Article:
And yet.

Type 2 diabetes is the number one killer of women in South Africa, according to Stats SA*. The number one killer of women and it’s not a lethal condition! How can this be?

 

 

At least half of SA’s diabetics are undiagnosed

The trouble is that at least half of people living with diabetes in South Africa are undiagnosed. There’s an estimated 4.5 million people with Type 2 diabetes in our country – at least two million of them don’t know about it. What this means is that at least two million people are walking around not watching what they eat, not taking medication, not exercising and not losing weight if they need to.

The management of diabetes is fairly simple – the TEEL method outlined below. But you can’t manage what you don’t know you have.

T – Take your medication

E – Eat healthy

E – Exercise, a little every day

L – Lose weight, if you need to

 

As a result of these huge numbers of undiagnosed cases, people with diabetes who could otherwise manage their condition are ending up in hospital. Amputation, blindness, kidney failure and heart disease are all long-term complications of uncontrolled diabetes. They’re all avoidable if you take care of yourself, but you can’t take care of yourself if you don’t know you have diabetes. The first step? Knowing the risk factors.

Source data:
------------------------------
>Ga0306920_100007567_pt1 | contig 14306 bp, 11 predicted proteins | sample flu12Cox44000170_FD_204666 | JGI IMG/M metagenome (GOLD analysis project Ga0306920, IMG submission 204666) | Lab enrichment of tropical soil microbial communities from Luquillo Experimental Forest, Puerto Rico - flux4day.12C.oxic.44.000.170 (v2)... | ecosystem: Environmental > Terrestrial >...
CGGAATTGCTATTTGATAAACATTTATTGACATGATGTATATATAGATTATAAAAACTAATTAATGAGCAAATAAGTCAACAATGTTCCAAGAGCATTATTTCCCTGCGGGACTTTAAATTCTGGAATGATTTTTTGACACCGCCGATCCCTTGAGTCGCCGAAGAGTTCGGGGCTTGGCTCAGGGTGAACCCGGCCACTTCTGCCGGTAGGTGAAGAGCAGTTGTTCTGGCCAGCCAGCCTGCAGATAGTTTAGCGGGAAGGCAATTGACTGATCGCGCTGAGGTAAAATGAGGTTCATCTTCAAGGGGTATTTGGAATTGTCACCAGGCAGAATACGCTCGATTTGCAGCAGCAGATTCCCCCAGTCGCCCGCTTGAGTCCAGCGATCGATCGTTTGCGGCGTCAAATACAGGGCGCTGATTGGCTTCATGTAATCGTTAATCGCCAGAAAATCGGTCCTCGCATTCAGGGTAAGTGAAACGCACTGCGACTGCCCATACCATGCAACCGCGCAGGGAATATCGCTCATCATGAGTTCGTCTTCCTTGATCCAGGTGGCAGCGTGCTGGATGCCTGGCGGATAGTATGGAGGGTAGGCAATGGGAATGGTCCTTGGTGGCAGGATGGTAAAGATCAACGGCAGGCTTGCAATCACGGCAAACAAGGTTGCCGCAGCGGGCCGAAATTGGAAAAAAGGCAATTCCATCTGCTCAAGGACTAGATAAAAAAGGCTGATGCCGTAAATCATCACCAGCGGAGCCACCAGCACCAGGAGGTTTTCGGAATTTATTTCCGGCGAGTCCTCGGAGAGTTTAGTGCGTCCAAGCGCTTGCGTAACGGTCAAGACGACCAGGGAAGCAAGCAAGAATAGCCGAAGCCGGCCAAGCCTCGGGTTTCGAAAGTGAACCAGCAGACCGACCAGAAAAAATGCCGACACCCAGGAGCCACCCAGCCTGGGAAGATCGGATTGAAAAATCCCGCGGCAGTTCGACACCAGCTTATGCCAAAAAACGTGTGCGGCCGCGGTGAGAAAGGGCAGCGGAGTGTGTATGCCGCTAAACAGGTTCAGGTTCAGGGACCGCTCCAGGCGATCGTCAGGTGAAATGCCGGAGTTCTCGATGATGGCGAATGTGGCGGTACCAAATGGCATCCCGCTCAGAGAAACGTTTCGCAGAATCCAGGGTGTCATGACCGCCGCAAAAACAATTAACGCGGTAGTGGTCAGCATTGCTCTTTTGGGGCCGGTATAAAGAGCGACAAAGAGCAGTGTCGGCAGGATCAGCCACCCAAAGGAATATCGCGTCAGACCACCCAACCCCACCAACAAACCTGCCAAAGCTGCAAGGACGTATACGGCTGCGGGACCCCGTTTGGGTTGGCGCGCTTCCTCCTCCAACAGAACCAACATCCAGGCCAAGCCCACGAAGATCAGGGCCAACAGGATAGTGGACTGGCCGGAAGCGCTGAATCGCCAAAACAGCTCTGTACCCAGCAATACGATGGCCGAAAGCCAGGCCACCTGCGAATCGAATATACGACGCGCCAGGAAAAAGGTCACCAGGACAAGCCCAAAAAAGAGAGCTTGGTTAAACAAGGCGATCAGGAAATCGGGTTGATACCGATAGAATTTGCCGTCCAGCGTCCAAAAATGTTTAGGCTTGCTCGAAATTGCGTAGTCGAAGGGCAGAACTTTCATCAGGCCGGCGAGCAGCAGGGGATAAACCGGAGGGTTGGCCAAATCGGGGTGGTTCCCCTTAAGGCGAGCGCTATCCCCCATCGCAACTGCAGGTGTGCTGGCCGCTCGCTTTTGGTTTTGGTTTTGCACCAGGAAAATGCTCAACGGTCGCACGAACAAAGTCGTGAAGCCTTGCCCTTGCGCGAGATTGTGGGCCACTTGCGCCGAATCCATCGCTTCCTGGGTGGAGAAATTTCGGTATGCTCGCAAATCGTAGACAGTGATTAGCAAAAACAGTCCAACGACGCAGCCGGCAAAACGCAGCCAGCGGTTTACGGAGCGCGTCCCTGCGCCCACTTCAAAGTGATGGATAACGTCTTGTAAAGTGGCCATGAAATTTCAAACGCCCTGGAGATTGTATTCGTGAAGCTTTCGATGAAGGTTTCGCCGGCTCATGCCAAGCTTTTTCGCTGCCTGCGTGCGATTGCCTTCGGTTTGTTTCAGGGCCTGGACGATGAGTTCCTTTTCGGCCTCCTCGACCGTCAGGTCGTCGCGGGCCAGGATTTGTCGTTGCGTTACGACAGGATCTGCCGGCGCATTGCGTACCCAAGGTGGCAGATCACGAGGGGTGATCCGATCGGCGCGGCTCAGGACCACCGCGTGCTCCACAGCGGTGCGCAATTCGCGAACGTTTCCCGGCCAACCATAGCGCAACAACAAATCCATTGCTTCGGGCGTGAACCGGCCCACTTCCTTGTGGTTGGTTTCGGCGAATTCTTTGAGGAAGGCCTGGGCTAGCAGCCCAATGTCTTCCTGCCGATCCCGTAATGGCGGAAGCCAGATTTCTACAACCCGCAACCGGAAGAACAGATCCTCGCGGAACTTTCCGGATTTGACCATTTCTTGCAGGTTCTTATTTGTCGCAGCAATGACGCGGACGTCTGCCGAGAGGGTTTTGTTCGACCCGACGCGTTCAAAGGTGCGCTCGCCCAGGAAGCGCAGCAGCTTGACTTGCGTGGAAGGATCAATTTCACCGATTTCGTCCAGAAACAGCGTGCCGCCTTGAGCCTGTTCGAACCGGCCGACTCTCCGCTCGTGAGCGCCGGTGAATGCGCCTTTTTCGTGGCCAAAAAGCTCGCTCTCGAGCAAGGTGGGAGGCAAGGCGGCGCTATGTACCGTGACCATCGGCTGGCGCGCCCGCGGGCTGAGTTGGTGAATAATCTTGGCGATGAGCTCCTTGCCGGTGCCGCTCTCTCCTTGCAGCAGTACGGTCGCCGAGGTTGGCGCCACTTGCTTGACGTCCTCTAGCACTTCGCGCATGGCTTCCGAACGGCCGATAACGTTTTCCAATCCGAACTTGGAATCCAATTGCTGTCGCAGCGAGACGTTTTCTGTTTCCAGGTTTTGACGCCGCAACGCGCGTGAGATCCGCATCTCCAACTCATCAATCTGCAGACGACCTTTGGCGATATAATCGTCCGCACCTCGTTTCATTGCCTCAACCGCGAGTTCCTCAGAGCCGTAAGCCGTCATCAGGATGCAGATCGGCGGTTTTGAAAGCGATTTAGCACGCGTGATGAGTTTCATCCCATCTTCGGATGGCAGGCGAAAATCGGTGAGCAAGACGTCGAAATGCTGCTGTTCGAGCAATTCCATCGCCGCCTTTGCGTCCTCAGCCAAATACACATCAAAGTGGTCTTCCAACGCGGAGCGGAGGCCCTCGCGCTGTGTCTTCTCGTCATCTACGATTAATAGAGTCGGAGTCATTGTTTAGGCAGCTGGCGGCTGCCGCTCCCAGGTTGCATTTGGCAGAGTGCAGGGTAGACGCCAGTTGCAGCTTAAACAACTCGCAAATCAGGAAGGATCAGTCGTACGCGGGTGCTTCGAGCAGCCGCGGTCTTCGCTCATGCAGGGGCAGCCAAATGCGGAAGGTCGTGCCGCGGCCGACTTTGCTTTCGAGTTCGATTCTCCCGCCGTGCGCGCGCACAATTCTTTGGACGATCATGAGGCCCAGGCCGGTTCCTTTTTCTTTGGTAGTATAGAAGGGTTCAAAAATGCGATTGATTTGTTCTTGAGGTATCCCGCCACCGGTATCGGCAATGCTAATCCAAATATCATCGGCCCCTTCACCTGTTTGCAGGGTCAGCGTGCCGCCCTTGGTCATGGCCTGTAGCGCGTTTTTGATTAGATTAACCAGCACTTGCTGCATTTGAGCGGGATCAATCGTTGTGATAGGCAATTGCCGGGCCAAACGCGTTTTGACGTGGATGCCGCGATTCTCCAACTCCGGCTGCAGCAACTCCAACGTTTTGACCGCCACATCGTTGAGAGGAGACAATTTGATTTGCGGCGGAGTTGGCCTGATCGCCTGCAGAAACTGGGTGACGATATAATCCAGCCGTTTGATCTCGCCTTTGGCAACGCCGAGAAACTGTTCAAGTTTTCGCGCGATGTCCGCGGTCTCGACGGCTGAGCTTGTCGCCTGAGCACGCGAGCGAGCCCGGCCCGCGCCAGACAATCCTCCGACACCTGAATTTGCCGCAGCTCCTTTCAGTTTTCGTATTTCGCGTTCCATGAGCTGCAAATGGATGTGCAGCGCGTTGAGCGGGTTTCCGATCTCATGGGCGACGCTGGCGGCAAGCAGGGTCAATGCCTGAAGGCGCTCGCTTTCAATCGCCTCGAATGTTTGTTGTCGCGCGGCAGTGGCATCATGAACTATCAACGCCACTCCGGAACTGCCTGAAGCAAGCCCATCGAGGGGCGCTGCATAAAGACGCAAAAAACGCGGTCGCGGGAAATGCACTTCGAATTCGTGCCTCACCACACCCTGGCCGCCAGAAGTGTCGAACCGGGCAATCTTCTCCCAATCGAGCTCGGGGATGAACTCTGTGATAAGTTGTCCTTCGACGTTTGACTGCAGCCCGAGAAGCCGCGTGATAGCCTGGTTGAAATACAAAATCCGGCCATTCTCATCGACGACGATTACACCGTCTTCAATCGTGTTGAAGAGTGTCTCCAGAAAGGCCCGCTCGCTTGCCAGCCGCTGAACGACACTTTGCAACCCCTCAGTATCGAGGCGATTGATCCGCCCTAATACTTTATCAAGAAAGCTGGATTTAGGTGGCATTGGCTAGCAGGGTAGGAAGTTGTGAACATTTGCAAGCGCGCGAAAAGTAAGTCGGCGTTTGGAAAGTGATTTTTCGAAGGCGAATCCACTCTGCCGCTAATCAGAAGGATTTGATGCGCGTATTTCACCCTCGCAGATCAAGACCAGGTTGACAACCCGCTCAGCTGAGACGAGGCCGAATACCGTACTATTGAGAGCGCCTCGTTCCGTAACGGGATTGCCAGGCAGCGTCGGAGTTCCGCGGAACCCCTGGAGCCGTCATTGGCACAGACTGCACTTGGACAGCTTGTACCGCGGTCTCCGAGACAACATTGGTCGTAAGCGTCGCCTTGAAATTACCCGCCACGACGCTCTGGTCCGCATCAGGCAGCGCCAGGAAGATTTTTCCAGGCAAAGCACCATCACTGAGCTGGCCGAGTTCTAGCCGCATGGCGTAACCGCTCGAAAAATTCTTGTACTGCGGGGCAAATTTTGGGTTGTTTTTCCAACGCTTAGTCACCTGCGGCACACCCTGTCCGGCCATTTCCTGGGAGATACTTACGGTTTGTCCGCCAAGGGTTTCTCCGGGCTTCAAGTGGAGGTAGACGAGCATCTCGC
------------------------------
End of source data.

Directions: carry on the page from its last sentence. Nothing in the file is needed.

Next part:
The risk factors of Type 2 diabetes

Once you know the risk factors of Type 2 diabetes, you can assess whether or not you need to be on the alert. If you have any of these risk factors, it’s a good idea to get an annual diabetes screening. This test is a simple finger prick blood test at your local Dis-Chem Wellness Clinic. It takes less than five minutes, doesn’t hurt and will give you results immediately. So, what are the risk factors?